It's the little eccentricities in God Hand's design that I really admire. Pick up a barrel and Gene will instantly shift his direction to the nearest enemy, eliminating any extraneous aiming bullshit, and pushing your attention towards the opportunity for some cheap long-distance damage. If an item spawns, it remains there until you pick it up, giving you the opportunity to save it for when you really need it, even if the backtracking route becomes a little ridiculous. Since the camera is so stubbornly committed to viewing Gene's back, they've implemented a radar system to keep track of surrounding enemies, and it makes little sense in the context of the scenario, but the game doesn't care about that stuff. It's another thing that makes the fights against gorillas and rock stars more fun, so run with it. Between each section of the game, you're given the opportunity to save, or warp to a kind of mid-game hub world, with a shop, training area and casino, which you can use to unlock better moves and upgrades when you need them most. You can gain money by taking the honest route and chipping away at its toughest challenges, or take the less honourable route with slot machines and gambling on poison chihuahua races. It's blunt, utilitarian, and it's entirely complementary to the way God Hand feels to play.

It's the consistency in tone and intention that completes the package. God Hand knows what it is, and how it feels, and it never betrays that. It doesn't obsess over lore or characters, but it really has fun in introducing new baddies and scenarios to put you in. And I really like its taste. I like that all the big bosses meet up at a secret hell table to exchange barbs between levels. I like the fight on an enormous Venetian gondola. I like the dumb, weird, repetitive soundtrack. The developers are world-class talents, and they just wanted to make a dumb, stupid, fun game.

I probably ought to give the soundtrack a little more credit. This is from Masafumi Takada, out on loan from Grasshopper Manufacture before he became a real gun for hire, working on Vanquish, Kid Icarus: Uprising, Danganronpa and Smash Bros Ultimate. He's great at elaborate, high-energy compositions, but his work on God Hand is some of his dumbest stuff. It's great. The constant Miami 5-0 surf rock, the warbling Elvis boss fight music, and the Flight of the Bumblebee guitar for the fight against a giant fly. He's having the time of his life on this one, fully liberated from the pressures to convey a consistent tone or atmosphere. It's stunning work, and he makes the correct call every time he has to write a new piece of BGM for God Hand.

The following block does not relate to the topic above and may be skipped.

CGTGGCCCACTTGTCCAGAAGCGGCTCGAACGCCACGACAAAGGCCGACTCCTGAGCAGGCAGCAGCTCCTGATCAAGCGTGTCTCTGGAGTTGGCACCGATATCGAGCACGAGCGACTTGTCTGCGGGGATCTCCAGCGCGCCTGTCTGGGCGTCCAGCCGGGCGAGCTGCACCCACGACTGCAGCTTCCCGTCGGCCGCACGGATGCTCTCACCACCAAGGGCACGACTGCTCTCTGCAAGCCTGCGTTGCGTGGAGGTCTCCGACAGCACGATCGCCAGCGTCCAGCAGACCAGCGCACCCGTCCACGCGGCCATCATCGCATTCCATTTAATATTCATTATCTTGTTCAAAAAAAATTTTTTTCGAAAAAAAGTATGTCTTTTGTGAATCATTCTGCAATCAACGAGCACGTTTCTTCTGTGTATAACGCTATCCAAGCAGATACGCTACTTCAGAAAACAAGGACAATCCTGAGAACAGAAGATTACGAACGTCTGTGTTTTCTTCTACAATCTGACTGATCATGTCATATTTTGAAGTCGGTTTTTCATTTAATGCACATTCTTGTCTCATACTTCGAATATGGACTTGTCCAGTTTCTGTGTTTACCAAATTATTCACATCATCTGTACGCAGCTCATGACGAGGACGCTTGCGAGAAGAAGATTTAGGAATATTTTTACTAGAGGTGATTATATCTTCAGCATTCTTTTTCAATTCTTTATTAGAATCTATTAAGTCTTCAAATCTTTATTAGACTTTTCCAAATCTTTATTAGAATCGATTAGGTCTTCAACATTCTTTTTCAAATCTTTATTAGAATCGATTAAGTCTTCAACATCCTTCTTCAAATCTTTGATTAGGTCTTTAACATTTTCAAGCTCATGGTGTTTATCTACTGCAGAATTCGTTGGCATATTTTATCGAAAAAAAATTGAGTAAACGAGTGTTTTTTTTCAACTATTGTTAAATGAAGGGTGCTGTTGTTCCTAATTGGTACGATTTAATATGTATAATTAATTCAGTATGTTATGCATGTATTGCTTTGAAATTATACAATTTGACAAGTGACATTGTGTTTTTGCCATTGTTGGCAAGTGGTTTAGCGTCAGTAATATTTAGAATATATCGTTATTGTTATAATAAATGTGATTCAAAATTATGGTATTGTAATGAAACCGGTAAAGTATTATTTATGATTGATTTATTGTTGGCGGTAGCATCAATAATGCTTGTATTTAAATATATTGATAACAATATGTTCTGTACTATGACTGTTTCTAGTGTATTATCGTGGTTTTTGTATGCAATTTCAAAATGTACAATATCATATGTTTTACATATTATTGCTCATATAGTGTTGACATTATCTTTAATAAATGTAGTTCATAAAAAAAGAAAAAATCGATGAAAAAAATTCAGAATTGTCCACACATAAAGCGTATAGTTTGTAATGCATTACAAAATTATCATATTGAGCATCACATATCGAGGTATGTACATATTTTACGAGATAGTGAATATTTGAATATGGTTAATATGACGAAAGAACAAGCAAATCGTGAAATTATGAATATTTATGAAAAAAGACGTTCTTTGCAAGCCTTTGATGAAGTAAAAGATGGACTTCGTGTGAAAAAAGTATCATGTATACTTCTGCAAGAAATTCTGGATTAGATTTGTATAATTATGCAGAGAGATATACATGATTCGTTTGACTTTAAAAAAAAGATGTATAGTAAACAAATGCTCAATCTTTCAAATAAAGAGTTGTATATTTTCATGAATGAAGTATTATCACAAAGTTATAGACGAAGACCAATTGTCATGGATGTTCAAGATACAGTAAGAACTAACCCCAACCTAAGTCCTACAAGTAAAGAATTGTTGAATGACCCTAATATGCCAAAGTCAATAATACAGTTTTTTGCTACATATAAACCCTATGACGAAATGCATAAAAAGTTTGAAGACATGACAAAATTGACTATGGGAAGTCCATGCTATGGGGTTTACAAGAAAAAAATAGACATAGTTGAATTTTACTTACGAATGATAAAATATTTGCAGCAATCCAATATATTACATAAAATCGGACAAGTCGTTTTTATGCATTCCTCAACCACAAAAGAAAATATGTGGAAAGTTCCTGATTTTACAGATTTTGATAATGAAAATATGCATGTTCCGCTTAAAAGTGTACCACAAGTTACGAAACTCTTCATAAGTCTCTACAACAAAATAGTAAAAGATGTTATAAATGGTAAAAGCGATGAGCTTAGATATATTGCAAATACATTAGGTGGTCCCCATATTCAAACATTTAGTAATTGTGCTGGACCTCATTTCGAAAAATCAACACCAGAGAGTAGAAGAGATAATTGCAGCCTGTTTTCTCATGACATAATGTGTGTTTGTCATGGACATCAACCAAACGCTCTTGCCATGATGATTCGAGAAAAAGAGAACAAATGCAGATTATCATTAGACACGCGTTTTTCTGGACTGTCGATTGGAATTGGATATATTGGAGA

Shinij Mikami is a bit of an enigma, and his work on Resident Evil has unfortunately typecast him as a horror director, but he's never expressed a real affinity for the genre. He was put into that position under an obligation to Ghouls 'n Ghosts' Tokuro Fujiwara, and the game he ended up making was full of corny heroes and giant snakes. The subject matter was a shock to audiences in the mid-nineties, but in reality, it wasn't that far removed from his work on SNES Aladdin. By my estimation, God Hand's the closest we've come to seeing the real Mikami through his work. He's made Resident Evil 4, and he wants to leave that behind him, but EA and ZeniMax kept dragging him back to his biggest hit.

God Hand feels like the only point in history God Hand could have happened, and it's pretty wild that it did in the first place. I mean, it makes sense that once you hand Capcom the Resi 4 Gold Master disc, they'll let you do whatever you want, but they were so rattled by the result that they fired all of their key talent and started making calls to Canada to produce Dead Rising 2. Confidence in Japanese development was at an all-time low after 2006, and the PS3 and Xbox 360 resulted in some of the most embarrassing entries in many legacy franchises. The PlayStation was born out of a SNES project, and that ethos was what drove the first decade of Sony Computer Entertainment. Afterwards, a new game proposal would not be greenlit without referencing the design of the latest Grand Theft Auto. The Konami, Namco, Square and Capcom that we have today don't reflect who they were in the nineties and early 2000s. To me, God Hand feels like the final page of that chapter. But, man, what a fucking statement to close out on.

Reviewed on May 04, 2024